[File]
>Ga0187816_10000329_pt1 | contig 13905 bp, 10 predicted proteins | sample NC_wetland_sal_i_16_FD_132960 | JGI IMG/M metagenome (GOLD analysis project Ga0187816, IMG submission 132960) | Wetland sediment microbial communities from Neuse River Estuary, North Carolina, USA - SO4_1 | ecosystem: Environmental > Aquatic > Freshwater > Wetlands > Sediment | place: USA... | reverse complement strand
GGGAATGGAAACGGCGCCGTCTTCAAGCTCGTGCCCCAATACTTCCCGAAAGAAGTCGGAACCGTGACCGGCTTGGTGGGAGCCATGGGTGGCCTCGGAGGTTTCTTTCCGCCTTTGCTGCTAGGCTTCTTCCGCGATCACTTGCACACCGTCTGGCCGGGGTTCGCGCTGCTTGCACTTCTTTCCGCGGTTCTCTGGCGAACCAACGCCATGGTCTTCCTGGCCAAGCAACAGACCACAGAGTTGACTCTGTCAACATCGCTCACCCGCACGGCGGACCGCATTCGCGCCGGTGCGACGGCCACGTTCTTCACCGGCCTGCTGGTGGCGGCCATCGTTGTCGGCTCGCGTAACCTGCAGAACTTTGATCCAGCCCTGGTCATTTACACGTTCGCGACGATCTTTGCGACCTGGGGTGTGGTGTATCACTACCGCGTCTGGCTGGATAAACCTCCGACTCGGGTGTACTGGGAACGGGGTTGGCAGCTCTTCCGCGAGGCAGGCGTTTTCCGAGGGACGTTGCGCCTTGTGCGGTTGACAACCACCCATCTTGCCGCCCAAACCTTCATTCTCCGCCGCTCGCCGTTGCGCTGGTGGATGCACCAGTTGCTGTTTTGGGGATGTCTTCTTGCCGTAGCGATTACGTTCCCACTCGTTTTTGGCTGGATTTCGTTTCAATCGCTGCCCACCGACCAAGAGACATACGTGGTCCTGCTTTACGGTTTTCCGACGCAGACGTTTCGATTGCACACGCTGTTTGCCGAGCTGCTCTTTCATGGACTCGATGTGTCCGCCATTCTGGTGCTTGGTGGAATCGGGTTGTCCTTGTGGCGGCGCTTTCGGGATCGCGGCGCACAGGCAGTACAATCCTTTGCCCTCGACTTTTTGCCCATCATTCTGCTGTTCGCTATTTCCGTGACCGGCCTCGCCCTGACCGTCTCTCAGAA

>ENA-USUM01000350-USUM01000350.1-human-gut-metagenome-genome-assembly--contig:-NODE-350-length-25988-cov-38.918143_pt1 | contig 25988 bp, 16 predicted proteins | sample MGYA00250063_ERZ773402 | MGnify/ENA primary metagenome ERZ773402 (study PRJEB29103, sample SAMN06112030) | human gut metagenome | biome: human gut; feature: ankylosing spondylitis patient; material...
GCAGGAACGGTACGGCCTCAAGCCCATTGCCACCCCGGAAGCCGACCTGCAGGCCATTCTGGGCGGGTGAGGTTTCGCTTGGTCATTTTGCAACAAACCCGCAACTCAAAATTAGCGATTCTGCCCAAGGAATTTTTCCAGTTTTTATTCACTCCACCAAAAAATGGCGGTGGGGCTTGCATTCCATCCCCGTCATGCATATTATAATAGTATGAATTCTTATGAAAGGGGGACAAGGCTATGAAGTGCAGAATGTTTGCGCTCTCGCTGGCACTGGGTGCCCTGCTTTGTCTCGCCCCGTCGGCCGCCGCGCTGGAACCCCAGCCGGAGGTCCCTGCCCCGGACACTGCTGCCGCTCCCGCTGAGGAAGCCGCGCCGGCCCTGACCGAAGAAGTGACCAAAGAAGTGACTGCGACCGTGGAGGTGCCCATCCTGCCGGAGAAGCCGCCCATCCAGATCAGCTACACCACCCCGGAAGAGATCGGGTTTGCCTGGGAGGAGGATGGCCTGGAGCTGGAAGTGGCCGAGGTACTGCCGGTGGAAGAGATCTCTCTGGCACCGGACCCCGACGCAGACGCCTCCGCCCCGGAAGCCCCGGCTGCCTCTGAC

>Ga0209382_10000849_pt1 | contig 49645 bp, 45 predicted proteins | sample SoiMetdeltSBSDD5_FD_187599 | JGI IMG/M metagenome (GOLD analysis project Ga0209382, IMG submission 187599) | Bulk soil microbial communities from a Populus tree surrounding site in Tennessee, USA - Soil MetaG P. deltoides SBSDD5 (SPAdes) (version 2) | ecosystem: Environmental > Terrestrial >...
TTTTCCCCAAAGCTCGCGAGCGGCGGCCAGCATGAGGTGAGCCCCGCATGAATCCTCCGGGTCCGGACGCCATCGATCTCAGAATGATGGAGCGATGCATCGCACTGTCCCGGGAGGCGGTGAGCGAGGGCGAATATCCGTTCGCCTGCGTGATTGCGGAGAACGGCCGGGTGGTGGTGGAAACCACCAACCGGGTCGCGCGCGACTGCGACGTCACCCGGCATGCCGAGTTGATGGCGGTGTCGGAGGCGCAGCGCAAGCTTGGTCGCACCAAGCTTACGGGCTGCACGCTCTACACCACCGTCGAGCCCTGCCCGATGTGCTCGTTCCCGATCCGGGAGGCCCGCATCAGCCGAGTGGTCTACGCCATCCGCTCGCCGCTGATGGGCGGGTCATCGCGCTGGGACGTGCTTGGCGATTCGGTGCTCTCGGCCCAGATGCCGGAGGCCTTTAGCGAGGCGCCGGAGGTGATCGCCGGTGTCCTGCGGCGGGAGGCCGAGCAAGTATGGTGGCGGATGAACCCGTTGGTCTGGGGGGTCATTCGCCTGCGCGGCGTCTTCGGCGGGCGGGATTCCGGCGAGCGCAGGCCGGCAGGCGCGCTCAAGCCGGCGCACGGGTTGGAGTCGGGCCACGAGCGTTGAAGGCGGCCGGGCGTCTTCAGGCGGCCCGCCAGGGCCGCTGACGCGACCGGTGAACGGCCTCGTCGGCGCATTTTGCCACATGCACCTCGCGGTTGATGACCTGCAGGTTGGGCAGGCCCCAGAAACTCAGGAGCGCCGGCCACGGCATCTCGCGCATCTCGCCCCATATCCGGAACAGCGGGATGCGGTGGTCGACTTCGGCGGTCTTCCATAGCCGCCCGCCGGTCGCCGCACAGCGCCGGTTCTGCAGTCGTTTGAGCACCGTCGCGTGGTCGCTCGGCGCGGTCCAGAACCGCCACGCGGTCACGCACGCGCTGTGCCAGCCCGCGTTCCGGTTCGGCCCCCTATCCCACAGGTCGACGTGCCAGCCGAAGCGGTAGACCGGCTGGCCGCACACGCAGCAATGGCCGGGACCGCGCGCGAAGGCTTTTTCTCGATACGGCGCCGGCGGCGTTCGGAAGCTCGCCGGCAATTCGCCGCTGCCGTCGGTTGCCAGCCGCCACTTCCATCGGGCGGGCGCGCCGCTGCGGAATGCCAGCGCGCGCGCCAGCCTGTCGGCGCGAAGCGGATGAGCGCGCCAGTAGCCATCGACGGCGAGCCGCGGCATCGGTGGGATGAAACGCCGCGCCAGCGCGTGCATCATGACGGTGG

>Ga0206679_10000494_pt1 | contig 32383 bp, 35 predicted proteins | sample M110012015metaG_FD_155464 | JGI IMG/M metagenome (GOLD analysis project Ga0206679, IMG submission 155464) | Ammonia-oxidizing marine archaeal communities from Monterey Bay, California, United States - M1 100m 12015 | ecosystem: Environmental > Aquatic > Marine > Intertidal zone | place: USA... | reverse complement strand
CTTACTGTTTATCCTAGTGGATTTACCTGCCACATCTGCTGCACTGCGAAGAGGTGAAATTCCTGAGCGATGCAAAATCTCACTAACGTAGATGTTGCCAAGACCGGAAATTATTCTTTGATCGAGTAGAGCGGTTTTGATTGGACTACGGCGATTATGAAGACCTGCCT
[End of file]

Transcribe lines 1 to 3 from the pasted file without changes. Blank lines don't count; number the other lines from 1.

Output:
>Ga0187816_10000329_pt1 | contig 13905 bp, 10 predicted proteins | sample NC_wetland_sal_i_16_FD_132960 | JGI IMG/M metagenome (GOLD analysis project Ga0187816, IMG submission 132960) | Wetland sediment microbial communities from Neuse River Estuary, North Carolina, USA - SO4_1 | ecosystem: Environmental > Aquatic > Freshwater > Wetlands > Sediment | place: USA... | reverse complement strand
GGGAATGGAAACGGCGCCGTCTTCAAGCTCGTGCCCCAATACTTCCCGAAAGAAGTCGGAACCGTGACCGGCTTGGTGGGAGCCATGGGTGGCCTCGGAGGTTTCTTTCCGCCTTTGCTGCTAGGCTTCTTCCGCGATCACTTGCACACCGTCTGGCCGGGGTTCGCGCTGCTTGCACTTCTTTCCGCGGTTCTCTGGCGAACCAACGCCATGGTCTTCCTGGCCAAGCAACAGACCACAGAGTTGACTCTGTCAACATCGCTCACCCGCACGGCGGACCGCATTCGCGCCGGTGCGACGGCCACGTTCTTCACCGGCCTGCTGGTGGCGGCCATCGTTGTCGGCTCGCGTAACCTGCAGAACTTTGATCCAGCCCTGGTCATTTACACGTTCGCGACGATCTTTGCGACCTGGGGTGTGGTGTATCACTACCGCGTCTGGCTGGATAAACCTCCGACTCGGGTGTACTGGGAACGGGGTTGGCAGCTCTTCCGCGAGGCAGGCGTTTTCCGAGGGACGTTGCGCCTTGTGCGGTTGACAACCACCCATCTTGCCGCCCAAACCTTCATTCTCCGCCGCTCGCCGTTGCGCTGGTGGATGCACCAGTTGCTGTTTTGGGGATGTCTTCTTGCCGTAGCGATTACGTTCCCACTCGTTTTTGGCTGGATTTCGTTTCAATCGCTGCCCACCGACCAAGAGACATACGTGGTCCTGCTTTACGGTTTTCCGACGCAGACGTTTCGATTGCACACGCTGTTTGCCGAGCTGCTCTTTCATGGACTCGATGTGTCCGCCATTCTGGTGCTTGGTGGAATCGGGTTGTCCTTGTGGCGGCGCTTTCGGGATCGCGGCGCACAGGCAGTACAATCCTTTGCCCTCGACTTTTTGCCCATCATTCTGCTGTTCGCTATTTCCGTGACCGGCCTCGCCCTGACCGTCTCTCAGAA

>ENA-USUM01000350-USUM01000350.1-human-gut-metagenome-genome-assembly--contig:-NODE-350-length-25988-cov-38.918143_pt1 | contig 25988 bp, 16 predicted proteins | sample MGYA00250063_ERZ773402 | MGnify/ENA primary metagenome ERZ773402 (study PRJEB29103, sample SAMN06112030) | human gut metagenome | biome: human gut; feature: ankylosing spondylitis patient; material...